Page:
To hear Jon’s full interview, click here.

Heath Ledger Was No Joker on Set, Says Fellow Oscar Nominee: ‘He’d Just Hug Everybody’

If the inside scoop on Heath Ledger is correct (and we have no reason to believe it’s not), the late actor was not only a gentleman but a teddy bear to boot.

“I’ve never seen anything like it,” says John of the affable relationships Heath (above, as The Joker) had with staffers on The Dark Knight.

“I’ve never seen anything like it,” says John of the affable relationships Heath (above) had with production staffers.

This week on BlogTalkRadio’s Movie Geeks United, host Jamey DuVall talks with makeup artist John Caglione Jr., who created Heath’s now-iconic Joker face in The Dark Knight.

John – a veteran of such hit flicks as The Departed, Donnie Brasco and Heat – tells Jamey he has never worked with an actor quite so genuinely affectionate as Heath.

“When Heath would come in in the morning – sometimes really early, like 5:30 – the first thing he’d do would be to hug every- body in the trailer.  Big bear hugs to everybody – all the makeup and hair people, and all the actors,” says John, who, like Heath, was nominated for an Oscar for his work on the film.

“Then we’d do the makeup – took about an hour and a half – and he’d work a 12-hour day. And no matter how banged-up or bruised Heath was after that long day, after we’d take off the last drop of makeup he’d just hug everybody in the trailer before he left.”

John (right) at work on another famous face.

John (right) at work on another famous face.

The Dark Knight was Heath’s last completed film role, though when he passed away 13 months ago from an accidental overdose of pre- scription drugs, he has in the middle of shooting The Imaginarium of Doctor Parnassus.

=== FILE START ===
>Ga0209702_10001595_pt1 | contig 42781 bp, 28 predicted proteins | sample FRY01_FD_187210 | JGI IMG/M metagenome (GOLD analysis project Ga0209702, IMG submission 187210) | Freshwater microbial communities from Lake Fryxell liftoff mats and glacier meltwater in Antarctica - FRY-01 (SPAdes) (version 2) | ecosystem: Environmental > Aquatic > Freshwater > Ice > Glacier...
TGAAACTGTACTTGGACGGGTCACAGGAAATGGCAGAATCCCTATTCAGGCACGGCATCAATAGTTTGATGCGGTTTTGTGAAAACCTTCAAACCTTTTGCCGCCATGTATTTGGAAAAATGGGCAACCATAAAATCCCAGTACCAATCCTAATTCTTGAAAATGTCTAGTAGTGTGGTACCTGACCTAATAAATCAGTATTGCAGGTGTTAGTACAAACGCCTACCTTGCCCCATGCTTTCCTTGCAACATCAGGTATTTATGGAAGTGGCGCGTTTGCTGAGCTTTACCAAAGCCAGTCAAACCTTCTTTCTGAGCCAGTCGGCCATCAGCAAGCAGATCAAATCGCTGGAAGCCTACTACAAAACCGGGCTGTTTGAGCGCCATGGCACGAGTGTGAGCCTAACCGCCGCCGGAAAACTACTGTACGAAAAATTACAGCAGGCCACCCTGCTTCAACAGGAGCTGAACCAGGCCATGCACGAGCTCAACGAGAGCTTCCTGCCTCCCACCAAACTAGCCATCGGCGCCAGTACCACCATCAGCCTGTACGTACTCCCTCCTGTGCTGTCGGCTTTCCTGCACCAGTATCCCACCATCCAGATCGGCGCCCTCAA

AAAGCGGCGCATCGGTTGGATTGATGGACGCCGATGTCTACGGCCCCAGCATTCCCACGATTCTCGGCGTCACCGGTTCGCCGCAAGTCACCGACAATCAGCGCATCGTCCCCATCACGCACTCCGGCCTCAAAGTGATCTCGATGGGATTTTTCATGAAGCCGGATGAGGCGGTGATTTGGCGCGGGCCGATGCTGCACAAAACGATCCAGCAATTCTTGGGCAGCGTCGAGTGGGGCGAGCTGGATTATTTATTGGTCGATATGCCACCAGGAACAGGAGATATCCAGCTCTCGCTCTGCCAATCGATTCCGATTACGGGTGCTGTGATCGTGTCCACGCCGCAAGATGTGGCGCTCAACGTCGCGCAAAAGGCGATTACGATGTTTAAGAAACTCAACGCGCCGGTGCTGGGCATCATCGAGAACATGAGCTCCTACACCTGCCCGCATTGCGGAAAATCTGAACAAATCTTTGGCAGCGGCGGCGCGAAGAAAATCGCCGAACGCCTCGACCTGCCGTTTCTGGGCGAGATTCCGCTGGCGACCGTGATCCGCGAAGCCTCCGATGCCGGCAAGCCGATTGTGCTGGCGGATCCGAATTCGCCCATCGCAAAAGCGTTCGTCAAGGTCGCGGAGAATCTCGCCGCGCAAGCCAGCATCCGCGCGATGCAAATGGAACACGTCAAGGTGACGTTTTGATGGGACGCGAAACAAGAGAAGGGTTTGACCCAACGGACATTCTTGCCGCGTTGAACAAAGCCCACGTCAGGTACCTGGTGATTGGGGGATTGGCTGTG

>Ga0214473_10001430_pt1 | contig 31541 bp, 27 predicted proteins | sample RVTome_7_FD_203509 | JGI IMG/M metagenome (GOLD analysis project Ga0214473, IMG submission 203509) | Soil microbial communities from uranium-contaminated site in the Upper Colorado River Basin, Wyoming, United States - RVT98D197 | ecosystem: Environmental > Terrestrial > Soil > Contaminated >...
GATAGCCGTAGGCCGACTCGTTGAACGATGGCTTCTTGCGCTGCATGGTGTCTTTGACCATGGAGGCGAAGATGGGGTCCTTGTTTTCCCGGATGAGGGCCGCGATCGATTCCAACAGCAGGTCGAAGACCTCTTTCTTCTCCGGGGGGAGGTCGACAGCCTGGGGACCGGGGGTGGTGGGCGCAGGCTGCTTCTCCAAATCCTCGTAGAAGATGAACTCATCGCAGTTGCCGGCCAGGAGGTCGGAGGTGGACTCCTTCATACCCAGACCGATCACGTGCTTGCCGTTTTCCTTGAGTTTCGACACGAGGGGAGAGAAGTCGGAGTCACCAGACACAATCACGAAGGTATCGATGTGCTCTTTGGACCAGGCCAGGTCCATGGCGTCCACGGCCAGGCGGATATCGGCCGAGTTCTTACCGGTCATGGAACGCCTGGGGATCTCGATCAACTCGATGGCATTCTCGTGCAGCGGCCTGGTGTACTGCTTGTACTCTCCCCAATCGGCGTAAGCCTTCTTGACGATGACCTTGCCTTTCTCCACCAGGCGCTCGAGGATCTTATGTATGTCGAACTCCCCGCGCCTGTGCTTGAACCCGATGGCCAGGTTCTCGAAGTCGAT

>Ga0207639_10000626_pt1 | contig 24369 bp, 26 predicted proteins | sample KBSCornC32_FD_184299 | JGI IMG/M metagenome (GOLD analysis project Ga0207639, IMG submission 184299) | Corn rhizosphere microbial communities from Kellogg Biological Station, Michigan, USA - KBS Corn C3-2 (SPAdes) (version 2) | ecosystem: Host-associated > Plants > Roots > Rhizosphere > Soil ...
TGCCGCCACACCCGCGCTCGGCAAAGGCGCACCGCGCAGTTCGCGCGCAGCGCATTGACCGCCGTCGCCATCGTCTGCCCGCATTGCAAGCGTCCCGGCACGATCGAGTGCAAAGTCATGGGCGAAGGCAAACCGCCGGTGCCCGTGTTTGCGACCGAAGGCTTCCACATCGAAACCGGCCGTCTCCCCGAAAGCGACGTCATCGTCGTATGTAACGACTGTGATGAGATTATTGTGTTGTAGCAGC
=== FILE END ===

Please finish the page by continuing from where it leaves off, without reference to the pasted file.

To complete that flick, which is scheduled for release this summer, director Terry Gilliam cast Colin Farrell, Jude Law and Johnny Depp in different incarnations of Heath’s character.

To hear John’s full interview, click here.

No American Teeth for Me! Sniffs Alan Rickman

If ever there were an actor whose every pore seethes haughtiness, it’s Alan Rickman.

Incisors matter.

Alan as Eli: Incisor matters.

Remember Hans Gruber in Die Hard? How about Severus Snape in the Harry Potter series?

Well, now comes another award-worthy elitist: Eli Michaelson in Randall Miller’s dark comedy, Nobel Son.

But prepping for – and playing – the part of the Nobel Prize winner whose son is kidnapped took more than a stiff upper lip and upturned nose, Alan tells Movie Geeks United host Jamey DuVall.

“I always rely on fairly basic instincts and some instinct made me go to my dentist in London and say, ‘I need you to make me some imperfect front teeth.’

“Because I thought there was something shark-like about [Eli’s] appetites.  And…I needed to look in the mirror and look different,” reveals the classically-trained British actor.nobel_son_poster2